mersenneforum.org SNFS integer factoring with Joux-Lercier polynomials, how to find optimized sieve parameters?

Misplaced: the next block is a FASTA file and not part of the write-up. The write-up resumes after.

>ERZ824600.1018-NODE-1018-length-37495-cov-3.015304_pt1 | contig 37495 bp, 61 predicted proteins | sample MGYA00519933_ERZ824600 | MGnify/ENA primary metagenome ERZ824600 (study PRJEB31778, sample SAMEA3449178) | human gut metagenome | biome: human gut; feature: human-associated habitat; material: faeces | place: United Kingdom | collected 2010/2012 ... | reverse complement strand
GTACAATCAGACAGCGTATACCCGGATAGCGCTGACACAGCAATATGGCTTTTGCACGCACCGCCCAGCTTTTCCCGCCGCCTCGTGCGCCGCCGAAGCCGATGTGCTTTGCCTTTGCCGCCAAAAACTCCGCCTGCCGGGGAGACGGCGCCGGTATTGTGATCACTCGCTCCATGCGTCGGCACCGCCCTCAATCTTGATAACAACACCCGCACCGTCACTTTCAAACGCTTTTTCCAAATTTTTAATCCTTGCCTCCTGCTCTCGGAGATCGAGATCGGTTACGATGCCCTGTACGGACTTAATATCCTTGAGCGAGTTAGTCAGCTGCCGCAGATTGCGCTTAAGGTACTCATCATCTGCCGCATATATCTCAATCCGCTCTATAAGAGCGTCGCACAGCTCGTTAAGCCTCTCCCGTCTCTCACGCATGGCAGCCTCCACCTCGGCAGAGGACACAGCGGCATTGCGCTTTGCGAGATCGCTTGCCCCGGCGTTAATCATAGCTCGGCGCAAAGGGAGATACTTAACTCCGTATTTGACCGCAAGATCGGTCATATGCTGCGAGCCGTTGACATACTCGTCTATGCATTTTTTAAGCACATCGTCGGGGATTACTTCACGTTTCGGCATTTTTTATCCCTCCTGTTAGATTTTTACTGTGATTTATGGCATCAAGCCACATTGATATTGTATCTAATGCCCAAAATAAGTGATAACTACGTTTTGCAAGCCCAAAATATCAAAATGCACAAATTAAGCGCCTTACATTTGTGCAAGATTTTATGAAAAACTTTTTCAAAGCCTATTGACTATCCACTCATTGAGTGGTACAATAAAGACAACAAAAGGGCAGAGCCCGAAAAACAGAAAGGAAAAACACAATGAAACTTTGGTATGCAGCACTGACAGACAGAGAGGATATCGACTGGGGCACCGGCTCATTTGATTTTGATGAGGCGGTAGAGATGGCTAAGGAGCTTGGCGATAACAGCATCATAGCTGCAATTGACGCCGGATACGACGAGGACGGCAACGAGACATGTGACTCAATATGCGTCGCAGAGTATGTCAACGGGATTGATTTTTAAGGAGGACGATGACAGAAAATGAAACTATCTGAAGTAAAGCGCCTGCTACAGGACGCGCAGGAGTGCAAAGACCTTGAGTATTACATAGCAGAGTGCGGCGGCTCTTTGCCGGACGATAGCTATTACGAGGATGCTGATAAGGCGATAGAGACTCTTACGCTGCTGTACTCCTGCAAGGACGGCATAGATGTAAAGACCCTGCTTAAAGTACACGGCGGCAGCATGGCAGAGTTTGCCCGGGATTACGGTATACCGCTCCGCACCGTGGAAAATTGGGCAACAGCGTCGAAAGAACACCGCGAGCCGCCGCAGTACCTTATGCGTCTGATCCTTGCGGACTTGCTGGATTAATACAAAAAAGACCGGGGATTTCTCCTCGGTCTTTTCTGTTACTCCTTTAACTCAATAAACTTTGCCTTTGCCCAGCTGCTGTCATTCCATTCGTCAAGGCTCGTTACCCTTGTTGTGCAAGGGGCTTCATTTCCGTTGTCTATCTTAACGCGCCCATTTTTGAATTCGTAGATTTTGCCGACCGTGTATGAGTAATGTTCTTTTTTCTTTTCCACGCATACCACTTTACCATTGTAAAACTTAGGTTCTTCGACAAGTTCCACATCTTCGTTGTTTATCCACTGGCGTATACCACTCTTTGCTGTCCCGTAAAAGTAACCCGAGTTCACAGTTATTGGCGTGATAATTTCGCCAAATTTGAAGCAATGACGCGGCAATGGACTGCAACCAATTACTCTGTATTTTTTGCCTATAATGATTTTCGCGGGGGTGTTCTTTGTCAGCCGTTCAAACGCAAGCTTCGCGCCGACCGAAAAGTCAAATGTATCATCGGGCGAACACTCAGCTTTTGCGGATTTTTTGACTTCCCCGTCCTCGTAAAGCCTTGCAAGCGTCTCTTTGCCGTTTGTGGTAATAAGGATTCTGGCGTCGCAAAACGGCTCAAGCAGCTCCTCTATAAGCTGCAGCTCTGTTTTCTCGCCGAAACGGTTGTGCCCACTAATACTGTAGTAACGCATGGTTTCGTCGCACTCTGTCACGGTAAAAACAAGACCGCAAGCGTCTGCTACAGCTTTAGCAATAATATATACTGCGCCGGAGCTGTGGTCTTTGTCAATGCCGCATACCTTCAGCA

Register FAQ Search Today's Posts Mark Forums Read 2021-08-03, 15:39 #1 AuroreGuillevic   "Aurore Guillevic" Aug 2021 3 Posts SNFS integer factoring with Joux-Lercier polynomials, how to find optimized sieve parameters? Hi, I'm interested in ianteger factoring of a special form. In pairing-based cryptography, there are numbers of the form N = (p^4-p^2+1)/r, for example these parameters come from the BLS12-381 elliptic curve: Code: r = 52435875175126190479447740508185965837690552500527637822603658699938581184513 p = 4002409555221667393417789825735904156556882819939007885332058136124031650490837864442687629129015664037894272559787 N = 4893928114585159410883253572318349434697260627536543127673143787635577013247573657951145569649455045371933135273331436655020524457945919286800884612463535847205871396556049495795446161178202464289525760157481578764179879456252000021461149480913048298580688352512594533579025647331945356418790935689117298357778419459780374425317529106012206555148879480645692101032144730178994813561 Thanks to ECM, it is possible to get these small factors, and a composite unfactored 267 digits (886 bits) number: Code: N == 4513 * 584529700689659162521 * 165391339247941725652149853 * 59725043846501295875107579177 * 411704828694123300223991585955463801 * 456173935631752304885650486765112604850199392611702201661195921228133867409383701253115176518121975048107351746982365740047344277697718117371458565486402798760550777458823612791406155300612996683841366608175777157226663453314676448557207068297461591565950753048237397 ECM was run to search for prime factors of up to 60 digits (200 bits). Factoring a 267-digit number with GNFS is out of reach now. But maybe with SNFS? The number does not have a 2^n-1 shape, however this is possible to obtain two non-linear polynomials with the Joux-Lercier technique, SageMath code below: Code: N0 = 456173935631752304885650486765112604850199392611702201661195921228133867409383701253115176518121975048107351746982365740047344277697718117371458565486402798760550777458823612791406155300612996683841366608175777157226663453314676448557207068297461591565950753048237397 M = matrix(ZZ, 4, 4, [N0,0,0,0, -p,1,0,0, 0,-p,1,0, 0,0,-p,1]) R = M.LLL() ZZx. = ZZ[] f0 = ZZx((R).list()) f1 = ZZx((R).list()) f2 = ZZx((R).list()) f3 = ZZx((R).list()) f = 6760297223379314085829228193717083303698063976104735049266489470370*x^3 - 390640595389483974920068455489794437727032266089936615110475658728*x^2 - 4606053420600359516142919974697553454025603172815941707504022110667*x - 6593767881369371137009764629718637135710033040745402390803874245259 f == -f0 - 2*f2 + f3 g = x^4 - x^2 + 1 assert ((f.resultant(g)) % N0) == 0 A side remark: Joux--Lercier polynomial selection with LLL is working on these inputs because cofactors of (p^4-p^2+1) are known. But factoring a composite number of the form a^4-a^2+1 with a Joux-Lercier polynomial selection, without knowing already cofactors of a^4-a^2+1, is not possible: LLL will not find a short vector, as the shortest vector is (x-a). Here is a polynomial file in cado-nfs format. How can I find optimized parameters to run SNFS on this number? Cado-nfs only has parameters for SNFS with one rational side, such as the 9-th Fermat number, at cado-nfs/parameters/factor/parameters.F9 Code: # Special-NFS for the cofactor of (p^4-p^2+1)/r for the BLS12-381 curve # deg 3: 6760297223379314085829228193717083303698063976104735049266489470370*x^3 + 390640595389483974920068455489794437727032266089936615110475658728*x^2 - 4606053420600359516142919974697553454025603172815941707504022110667*x + 6593767881369371137009764629718637135710033040745402390803874245259 # deg 4: x^4-x^2+1 # resultant of the two polys is 9*N # n: 456173935631752304885650486765112604850199392611702201661195921228133867409383701253115176518121975048107351746982365740047344277697718117371458565486402798760550777458823612791406155300612996683841366608175777157226663453314676448557207068297461591565950753048237397 Y3: 6593767881369371137009764629718637135710033040745402390803874245259 Y2: -4606053420600359516142919974697553454025603172815941707504022110667 Y1: 390640595389483974920068455489794437727032266089936615110475658728 Y0: 6760297223379314085829228193717083303698063976104735049266489470370 c4: 1 c3: 0 c2: -1 c1: 0 c0: 1 skew: 0.995 # lognorm: 153.47, alpha: -2.66 (proj: -0.01), E: 150.81, nr: 1 # lognorm: -0.62, alpha: 2.57 (proj: -0.00), E: 1.95, nr: 0 # MurphyE(Bf=1.000e+07,Bg=5.000e+06,area=1.000e+16)=5.514e-20 Last fiddled with by LaurV on 2021-08-04 at 06:49 Reason: link to criptocoin blog removed, not relevant for the question   2021-08-03, 16:28 #2 charybdis   Apr 2020 53910 Posts Let's try to compare this to something we know how to deal with: an SNFS job with similar-sized norms but a linear rational polynomial. One of your polynomials is quartic with small coefficients, so we can compare to SNFS quartics which will have similar algebraic norms. For a normal SNFS job, the rational norm is b*g(a/b), but for your job it is b^3*g(a/b). Guesstimating that typical values of b will be on the order of 10^8, we're making the rational norm about 16 orders of magnitude larger, so your job is comparable to a "normal" quartic SNFS with the coefficients of the rational polynomial being ~10^83 rather than ~10^67. This would be a difficulty-332 quartic which unfortunately is totally out of reach.   2021-08-05, 07:13 #3 AuroreGuillevic   "Aurore Guillevic" Aug 2021 3 Posts Hi, Thanks for the very quick reply. This is unfortunate that it is out of reach. What about a smaller instance of such (p^4-p^2+1)/r number to factor with SNFS? Here is an example that can be done with GNFS, and I'm curious to know if SNFS could work faster. This one is for BN curves (other pairing-friendly curves). It is not relevant for cryptography as the sizes are too small, but it provides a reachable example. Code: u=ZZ(-0x4010000001) p = 36*u**4 + 36*u**3 + 24*u**2 + 6*u + 1 r = 36*u**4 + 36*u**3 + 18*u**2 + 6*u + 1 N = (p**4 - p**2 + 1) // r N0 = N // (13 * 1880653 * 550434037) N0 == 652702273337486118591289246502527198675752000661284402036387450936642895344974801892355337469920066571976037508566767438517329 N0 is 418 bits long (126 digits). One can factor N0 with ECM or with GNFS, one obtains Code: ... Info:Complete Factorization / Discrete logarithm: Total cpu/elapsed time for entire factorization: 1.64671e+06/13370.6 171145804004108305381291235737889101601398915679755263399264230968820309060043793 3813720570805336190699180685739875776775769153 It is possible to obtain degree 4 + degree 1 SNFS polynomials: Code: # Special-NFS for the cofactor of (p^4-p^2+1)/r for the BN-158 curve # deg 1: # x - p where p = 206327671360737302491015800744139033450591027219 # deg 4: # x^4-x^2+1 # resultant of the two polys is r * 13 * 1880653 * 550434037 * n # where r = 206327671360737302491015346511080613560608358413 # n: 652702273337486118591289246502527198675752000661284402036387450936642895344974801892355337469920066571976037508566767438517329 Y1: 1 Y0: -206327671360737302491015800744139033450591027219 c4: 1 c3: 0 c2: -1 c1: 0 c0: 1 skew: 1.060 # lognorm: -0.60, alpha: 2.57 (proj: -0.00), E: 1.97, nr: 0 # MurphyE(Bf=1.000e+07,Bg=5.000e+06,area=1.000e+16)=1.154e-11 # MurphyE(Bf=1.342e+08,Bg=1.342e+08,area=1.236e+14)=3.335e-08 It is also possible to get degree 4 + degree 3 SNFS polynomials: Code: # Special-NFS for the cofactor of (p^4-p^2+1)/r for the BN-158 curve # deg 3: # 20396385982555374779626924573863*x^3 + 8632836133516405871487584759740*x^2 + 10770692399320472684513624555244*x - 10825312190237491314420268152990 # deg 4: # x^4-x^2+1 # resultant of the two polys is n # n: 652702273337486118591289246502527198675752000661284402036387450936642895344974801892355337469920066571976037508566767438517329 Y3: 20396385982555374779626924573863 Y2: 8632836133516405871487584759740 Y1: 10770692399320472684513624555244 Y0: -10825312190237491314420268152990 c4: 1 c3: 0 c2: -1 c1: 0 c0: 1 skew: 0.932 # lognorm: 71.54, alpha: -0.10 (proj: -0.41), E: 71.44, nr: 1 # lognorm: -0.60, alpha: 2.57 (proj: -0.00), E: 1.97, nr: 0 # MurphyE(Bf=1.000e+07,Bg=5.000e+06,area=1.000e+16)=1.322e-11 # MurphyE(Bf=1.342e+08,Bg=1.342e+08,area=1.236e+14)=7.681e-08 I'm interested in comparing the two.   2021-08-08, 14:42 #4 charybdis   Apr 2020 72·11 Posts Apologies for not seeing this sooner. The first SNFS polynomial is a standard quartic of difficulty 190. This is easily doable on a single machine, but it's still much harder than 126-digit GNFS because quartic polynomials are suboptimal at this size. For the degree 3+4 polynomial, we'll try and estimate the equivalent degree 1+4 difficulty as before. This is smaller so maybe a typical b value is 10^6 or 10^7 rather than 10^8. So the difficulty is comparable to a standard quartic with rational coefficients about 13 digits larger, which would be difficulty 178. This is better than the first SNFS polynomial but I still would expect it to be substantially slower than the GNFS job, maybe comparable to GNFS-140. If you want to try it out, take 140-digit GNFS parameters and skew them towards the rational side (well, not really rational anymore) by adding tasks.sieve.sqside = 0 and making lpb0, mfb0, lim0 larger than lpb1, mfb1, lim1.   2021-08-14, 08:54 #5 AuroreGuillevic   "Aurore Guillevic" Aug 2021 3 Posts Thanks, I will try with cado-nfs and these parameters next week.  Thread Tools Show Printable Version Email this Page Similar Threads Thread Thread Starter Forum Replies Last Post fivemack YAFU 22 2012-03-12 18:48 chris2be8 FactorDB 1 2012-03-10 16:49 mdettweiler Factoring 15 2010-01-14 21:13 JoeCrump Factoring 3 2009-12-06 14:50 fivemack ElevenSmooth 35 2008-03-28 20:06